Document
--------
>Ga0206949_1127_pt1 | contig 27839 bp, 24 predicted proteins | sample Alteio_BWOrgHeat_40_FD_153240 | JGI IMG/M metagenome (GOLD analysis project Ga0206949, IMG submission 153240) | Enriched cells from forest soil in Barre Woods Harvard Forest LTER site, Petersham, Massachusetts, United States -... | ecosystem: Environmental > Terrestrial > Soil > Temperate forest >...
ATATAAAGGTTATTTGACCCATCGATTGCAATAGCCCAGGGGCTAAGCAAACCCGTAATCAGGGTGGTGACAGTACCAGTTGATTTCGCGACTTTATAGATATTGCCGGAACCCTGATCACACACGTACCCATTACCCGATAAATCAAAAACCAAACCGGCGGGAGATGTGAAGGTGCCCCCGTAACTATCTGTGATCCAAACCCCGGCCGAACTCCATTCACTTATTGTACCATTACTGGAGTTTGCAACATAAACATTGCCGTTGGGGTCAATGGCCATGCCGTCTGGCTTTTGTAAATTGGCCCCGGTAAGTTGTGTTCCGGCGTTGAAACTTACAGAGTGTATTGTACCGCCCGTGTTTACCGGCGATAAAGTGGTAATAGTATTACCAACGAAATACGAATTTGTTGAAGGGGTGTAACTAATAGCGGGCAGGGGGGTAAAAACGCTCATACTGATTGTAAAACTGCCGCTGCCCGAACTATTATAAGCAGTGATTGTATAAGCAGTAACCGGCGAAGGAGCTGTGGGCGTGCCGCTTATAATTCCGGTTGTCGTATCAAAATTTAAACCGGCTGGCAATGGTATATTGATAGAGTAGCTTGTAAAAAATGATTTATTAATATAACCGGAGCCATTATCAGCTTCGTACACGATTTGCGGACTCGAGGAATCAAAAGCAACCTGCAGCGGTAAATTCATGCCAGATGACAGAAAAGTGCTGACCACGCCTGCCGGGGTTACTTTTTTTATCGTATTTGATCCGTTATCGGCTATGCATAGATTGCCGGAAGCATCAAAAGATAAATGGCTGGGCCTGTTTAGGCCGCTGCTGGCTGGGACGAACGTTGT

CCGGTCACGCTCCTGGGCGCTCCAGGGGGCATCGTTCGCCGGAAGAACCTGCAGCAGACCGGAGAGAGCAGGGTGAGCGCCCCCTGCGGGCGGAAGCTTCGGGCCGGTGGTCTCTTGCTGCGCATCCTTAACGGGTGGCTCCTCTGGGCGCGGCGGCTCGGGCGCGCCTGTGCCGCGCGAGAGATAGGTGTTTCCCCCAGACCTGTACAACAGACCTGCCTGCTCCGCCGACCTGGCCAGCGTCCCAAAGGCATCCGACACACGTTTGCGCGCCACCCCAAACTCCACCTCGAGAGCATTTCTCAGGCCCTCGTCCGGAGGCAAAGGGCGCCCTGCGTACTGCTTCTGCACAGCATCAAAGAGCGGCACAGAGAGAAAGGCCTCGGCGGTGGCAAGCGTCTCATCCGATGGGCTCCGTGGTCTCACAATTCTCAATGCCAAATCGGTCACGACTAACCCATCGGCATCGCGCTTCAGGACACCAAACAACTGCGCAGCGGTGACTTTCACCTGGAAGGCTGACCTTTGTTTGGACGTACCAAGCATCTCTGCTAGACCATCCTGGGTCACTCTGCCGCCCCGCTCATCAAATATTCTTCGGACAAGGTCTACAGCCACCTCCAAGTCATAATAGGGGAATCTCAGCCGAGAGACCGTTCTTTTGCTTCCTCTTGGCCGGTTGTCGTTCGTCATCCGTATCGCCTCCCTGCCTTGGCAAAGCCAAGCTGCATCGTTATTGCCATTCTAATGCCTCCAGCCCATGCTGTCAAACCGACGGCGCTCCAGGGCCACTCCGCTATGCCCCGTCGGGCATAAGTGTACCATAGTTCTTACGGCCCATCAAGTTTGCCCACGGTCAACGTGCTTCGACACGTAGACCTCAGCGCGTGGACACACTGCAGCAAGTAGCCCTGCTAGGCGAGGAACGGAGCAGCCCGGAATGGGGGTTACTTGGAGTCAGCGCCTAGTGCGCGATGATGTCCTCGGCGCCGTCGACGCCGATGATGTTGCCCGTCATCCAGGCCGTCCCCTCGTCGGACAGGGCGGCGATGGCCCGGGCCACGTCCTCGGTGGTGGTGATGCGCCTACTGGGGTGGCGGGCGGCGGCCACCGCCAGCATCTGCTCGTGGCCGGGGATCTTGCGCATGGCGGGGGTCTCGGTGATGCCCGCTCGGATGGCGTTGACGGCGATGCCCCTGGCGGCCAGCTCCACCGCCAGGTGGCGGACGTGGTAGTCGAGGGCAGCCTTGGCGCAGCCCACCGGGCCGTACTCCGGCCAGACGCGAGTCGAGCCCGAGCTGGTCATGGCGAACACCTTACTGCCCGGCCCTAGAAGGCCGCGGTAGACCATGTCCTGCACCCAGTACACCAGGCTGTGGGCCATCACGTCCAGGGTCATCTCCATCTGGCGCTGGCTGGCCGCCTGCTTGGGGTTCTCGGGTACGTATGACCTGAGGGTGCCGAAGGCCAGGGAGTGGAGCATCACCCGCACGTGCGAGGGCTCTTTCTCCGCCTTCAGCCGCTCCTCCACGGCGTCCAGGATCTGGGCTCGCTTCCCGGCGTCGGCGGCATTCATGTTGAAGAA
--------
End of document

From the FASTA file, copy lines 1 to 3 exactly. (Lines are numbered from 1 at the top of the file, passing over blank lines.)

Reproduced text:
>Ga0206949_1127_pt1 | contig 27839 bp, 24 predicted proteins | sample Alteio_BWOrgHeat_40_FD_153240 | JGI IMG/M metagenome (GOLD analysis project Ga0206949, IMG submission 153240) | Enriched cells from forest soil in Barre Woods Harvard Forest LTER site, Petersham, Massachusetts, United States -... | ecosystem: Environmental > Terrestrial > Soil > Temperate forest >...
ATATAAAGGTTATTTGACCCATCGATTGCAATAGCCCAGGGGCTAAGCAAACCCGTAATCAGGGTGGTGACAGTACCAGTTGATTTCGCGACTTTATAGATATTGCCGGAACCCTGATCACACACGTACCCATTACCCGATAAATCAAAAACCAAACCGGCGGGAGATGTGAAGGTGCCCCCGTAACTATCTGTGATCCAAACCCCGGCCGAACTCCATTCACTTATTGTACCATTACTGGAGTTTGCAACATAAACATTGCCGTTGGGGTCAATGGCCATGCCGTCTGGCTTTTGTAAATTGGCCCCGGTAAGTTGTGTTCCGGCGTTGAAACTTACAGAGTGTATTGTACCGCCCGTGTTTACCGGCGATAAAGTGGTAATAGTATTACCAACGAAATACGAATTTGTTGAAGGGGTGTAACTAATAGCGGGCAGGGGGGTAAAAACGCTCATACTGATTGTAAAACTGCCGCTGCCCGAACTATTATAAGCAGTGATTGTATAAGCAGTAACCGGCGAAGGAGCTGTGGGCGTGCCGCTTATAATTCCGGTTGTCGTATCAAAATTTAAACCGGCTGGCAATGGTATATTGATAGAGTAGCTTGTAAAAAATGATTTATTAATATAACCGGAGCCATTATCAGCTTCGTACACGATTTGCGGACTCGAGGAATCAAAAGCAACCTGCAGCGGTAAATTCATGCCAGATGACAGAAAAGTGCTGACCACGCCTGCCGGGGTTACTTTTTTTATCGTATTTGATCCGTTATCGGCTATGCATAGATTGCCGGAAGCATCAAAAGATAAATGGCTGGGCCTGTTTAGGCCGCTGCTGGCTGGGACGAACGTTGT

CCGGTCACGCTCCTGGGCGCTCCAGGGGGCATCGTTCGCCGGAAGAACCTGCAGCAGACCGGAGAGAGCAGGGTGAGCGCCCCCTGCGGGCGGAAGCTTCGGGCCGGTGGTCTCTTGCTGCGCATCCTTAACGGGTGGCTCCTCTGGGCGCGGCGGCTCGGGCGCGCCTGTGCCGCGCGAGAGATAGGTGTTTCCCCCAGACCTGTACAACAGACCTGCCTGCTCCGCCGACCTGGCCAGCGTCCCAAAGGCATCCGACACACGTTTGCGCGCCACCCCAAACTCCACCTCGAGAGCATTTCTCAGGCCCTCGTCCGGAGGCAAAGGGCGCCCTGCGTACTGCTTCTGCACAGCATCAAAGAGCGGCACAGAGAGAAAGGCCTCGGCGGTGGCAAGCGTCTCATCCGATGGGCTCCGTGGTCTCACAATTCTCAATGCCAAATCGGTCACGACTAACCCATCGGCATCGCGCTTCAGGACACCAAACAACTGCGCAGCGGTGACTTTCACCTGGAAGGCTGACCTTTGTTTGGACGTACCAAGCATCTCTGCTAGACCATCCTGGGTCACTCTGCCGCCCCGCTCATCAAATATTCTTCGGACAAGGTCTACAGCCACCTCCAAGTCATAATAGGGGAATCTCAGCCGAGAGACCGTTCTTTTGCTTCCTCTTGGCCGGTTGTCGTTCGTCATCCGTATCGCCTCCCTGCCTTGGCAAAGCCAAGCTGCATCGTTATTGCCATTCTAATGCCTCCAGCCCATGCTGTCAAACCGACGGCGCTCCAGGGCCACTCCGCTATGCCCCGTCGGGCATAAGTGTACCATAGTTCTTACGGCCCATCAAGTTTGCCCACGGTCAACGTGCTTCGACACGTAGACCTCAGCGCGTGGACACACTGCAGCAAGTAGCCCTGCTAGGCGAGGAACGGAGCAGCCCGGAATGGGGGTTACTTGGAGTCAGCGCCTAGTGCGCGATGATGTCCTCGGCGCCGTCGACGCCGATGATGTTGCCCGTCATCCAGGCCGTCCCCTCGTCGGACAGGGCGGCGATGGCCCGGGCCACGTCCTCGGTGGTGGTGATGCGCCTACTGGGGTGGCGGGCGGCGGCCACCGCCAGCATCTGCTCGTGGCCGGGGATCTTGCGCATGGCGGGGGTCTCGGTGATGCCCGCTCGGATGGCGTTGACGGCGATGCCCCTGGCGGCCAGCTCCACCGCCAGGTGGCGGACGTGGTAGTCGAGGGCAGCCTTGGCGCAGCCCACCGGGCCGTACTCCGGCCAGACGCGAGTCGAGCCCGAGCTGGTCATGGCGAACACCTTACTGCCCGGCCCTAGAAGGCCGCGGTAGACCATGTCCTGCACCCAGTACACCAGGCTGTGGGCCATCACGTCCAGGGTCATCTCCATCTGGCGCTGGCTGGCCGCCTGCTTGGGGTTCTCGGGTACGTATGACCTGAGGGTGCCGAAGGCCAGGGAGTGGAGCATCACCCGCACGTGCGAGGGCTCTTTCTCCGCCTTCAGCCGCTCCTCCACGGCGTCCAGGATCTGGGCTCGCTTCCCGGCGTCGGCGGCATTCATGTTGAAGAA